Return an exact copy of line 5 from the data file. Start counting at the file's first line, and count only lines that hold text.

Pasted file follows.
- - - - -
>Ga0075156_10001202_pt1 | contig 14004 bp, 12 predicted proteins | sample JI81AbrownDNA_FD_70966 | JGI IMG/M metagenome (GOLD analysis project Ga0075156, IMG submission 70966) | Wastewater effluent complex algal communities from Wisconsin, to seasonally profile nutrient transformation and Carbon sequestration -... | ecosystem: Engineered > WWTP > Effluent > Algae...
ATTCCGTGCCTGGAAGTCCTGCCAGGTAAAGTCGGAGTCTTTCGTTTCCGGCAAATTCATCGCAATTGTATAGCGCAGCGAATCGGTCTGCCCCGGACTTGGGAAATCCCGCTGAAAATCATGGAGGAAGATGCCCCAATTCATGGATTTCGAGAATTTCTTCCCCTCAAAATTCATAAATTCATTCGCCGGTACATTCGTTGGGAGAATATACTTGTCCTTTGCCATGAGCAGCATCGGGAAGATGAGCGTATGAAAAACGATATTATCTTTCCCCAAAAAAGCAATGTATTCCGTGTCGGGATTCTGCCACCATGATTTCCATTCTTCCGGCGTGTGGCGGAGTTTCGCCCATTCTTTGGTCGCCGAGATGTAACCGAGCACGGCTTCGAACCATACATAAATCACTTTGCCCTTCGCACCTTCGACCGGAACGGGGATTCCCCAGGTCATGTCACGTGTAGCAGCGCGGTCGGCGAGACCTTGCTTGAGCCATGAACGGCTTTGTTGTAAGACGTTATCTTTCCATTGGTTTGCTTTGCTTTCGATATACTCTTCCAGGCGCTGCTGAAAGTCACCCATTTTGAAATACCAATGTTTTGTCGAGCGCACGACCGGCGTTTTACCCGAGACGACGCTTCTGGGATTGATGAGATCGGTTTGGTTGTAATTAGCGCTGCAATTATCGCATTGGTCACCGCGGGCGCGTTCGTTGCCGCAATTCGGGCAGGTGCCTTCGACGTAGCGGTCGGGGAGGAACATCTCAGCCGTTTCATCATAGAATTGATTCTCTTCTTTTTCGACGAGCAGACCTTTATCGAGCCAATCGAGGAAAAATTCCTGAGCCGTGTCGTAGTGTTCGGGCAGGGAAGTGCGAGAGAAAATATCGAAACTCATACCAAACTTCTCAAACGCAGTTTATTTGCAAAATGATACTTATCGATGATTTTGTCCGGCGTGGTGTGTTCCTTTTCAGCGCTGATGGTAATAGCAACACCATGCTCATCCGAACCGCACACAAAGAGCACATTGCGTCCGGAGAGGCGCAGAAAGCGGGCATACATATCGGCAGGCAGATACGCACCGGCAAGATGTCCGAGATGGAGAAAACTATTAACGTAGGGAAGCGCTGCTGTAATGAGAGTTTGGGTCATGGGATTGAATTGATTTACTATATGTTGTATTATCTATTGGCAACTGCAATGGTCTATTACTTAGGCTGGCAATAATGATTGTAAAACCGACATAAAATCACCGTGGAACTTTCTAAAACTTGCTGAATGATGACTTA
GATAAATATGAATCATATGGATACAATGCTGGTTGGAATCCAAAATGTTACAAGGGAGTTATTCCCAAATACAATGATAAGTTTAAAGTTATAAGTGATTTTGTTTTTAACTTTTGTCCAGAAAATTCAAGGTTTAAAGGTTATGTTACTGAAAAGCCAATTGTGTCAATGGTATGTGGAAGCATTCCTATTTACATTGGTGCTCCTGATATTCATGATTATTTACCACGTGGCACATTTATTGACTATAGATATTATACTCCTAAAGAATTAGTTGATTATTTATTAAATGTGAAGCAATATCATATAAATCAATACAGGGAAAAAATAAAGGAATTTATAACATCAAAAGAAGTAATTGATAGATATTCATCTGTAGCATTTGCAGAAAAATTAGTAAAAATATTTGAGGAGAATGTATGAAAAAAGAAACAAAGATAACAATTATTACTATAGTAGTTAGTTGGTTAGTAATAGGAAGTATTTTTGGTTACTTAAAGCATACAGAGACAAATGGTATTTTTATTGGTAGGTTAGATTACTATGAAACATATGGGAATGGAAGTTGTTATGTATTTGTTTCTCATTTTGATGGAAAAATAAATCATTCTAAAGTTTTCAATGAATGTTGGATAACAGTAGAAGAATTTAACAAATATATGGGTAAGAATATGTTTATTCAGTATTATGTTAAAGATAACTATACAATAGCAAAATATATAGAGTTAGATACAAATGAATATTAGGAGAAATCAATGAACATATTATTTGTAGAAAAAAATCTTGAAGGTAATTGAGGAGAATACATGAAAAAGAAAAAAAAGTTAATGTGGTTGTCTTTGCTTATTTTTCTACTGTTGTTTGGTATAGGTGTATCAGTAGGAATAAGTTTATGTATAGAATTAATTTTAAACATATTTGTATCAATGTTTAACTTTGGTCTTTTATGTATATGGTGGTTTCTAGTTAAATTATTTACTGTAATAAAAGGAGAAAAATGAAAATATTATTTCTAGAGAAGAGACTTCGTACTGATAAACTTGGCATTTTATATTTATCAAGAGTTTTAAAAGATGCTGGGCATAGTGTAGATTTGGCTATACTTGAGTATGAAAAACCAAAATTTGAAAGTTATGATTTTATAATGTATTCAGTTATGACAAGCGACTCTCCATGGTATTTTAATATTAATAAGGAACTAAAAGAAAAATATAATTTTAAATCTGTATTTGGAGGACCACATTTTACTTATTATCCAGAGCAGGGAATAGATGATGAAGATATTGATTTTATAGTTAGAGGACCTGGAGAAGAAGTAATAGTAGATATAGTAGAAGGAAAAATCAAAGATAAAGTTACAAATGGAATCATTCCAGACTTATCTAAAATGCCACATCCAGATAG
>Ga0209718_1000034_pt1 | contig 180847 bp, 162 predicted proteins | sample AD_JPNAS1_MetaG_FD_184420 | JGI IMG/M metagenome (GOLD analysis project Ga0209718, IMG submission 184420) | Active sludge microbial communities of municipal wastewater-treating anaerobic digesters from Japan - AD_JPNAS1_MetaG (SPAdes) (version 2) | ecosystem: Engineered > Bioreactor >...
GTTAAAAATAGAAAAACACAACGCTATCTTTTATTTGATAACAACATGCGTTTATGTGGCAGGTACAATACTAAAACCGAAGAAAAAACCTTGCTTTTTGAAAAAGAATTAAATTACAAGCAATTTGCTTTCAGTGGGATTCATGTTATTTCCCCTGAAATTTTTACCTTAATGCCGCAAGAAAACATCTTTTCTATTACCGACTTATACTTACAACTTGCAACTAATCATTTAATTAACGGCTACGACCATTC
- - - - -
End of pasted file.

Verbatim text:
GTTAAAAATAGAAAAACACAACGCTATCTTTTATTTGATAACAACATGCGTTTATGTGGCAGGTACAATACTAAAACCGAAGAAAAAACCTTGCTTTTTGAAAAAGAATTAAATTACAAGCAATTTGCTTTCAGTGGGATTCATGTTATTTCCCCTGAAATTTTTACCTTAATGCCGCAAGAAAACATCTTTTCTATTACCGACTTATACTTACAACTTGCAACTAATCATTTAATTAACGGCTACGACCATTC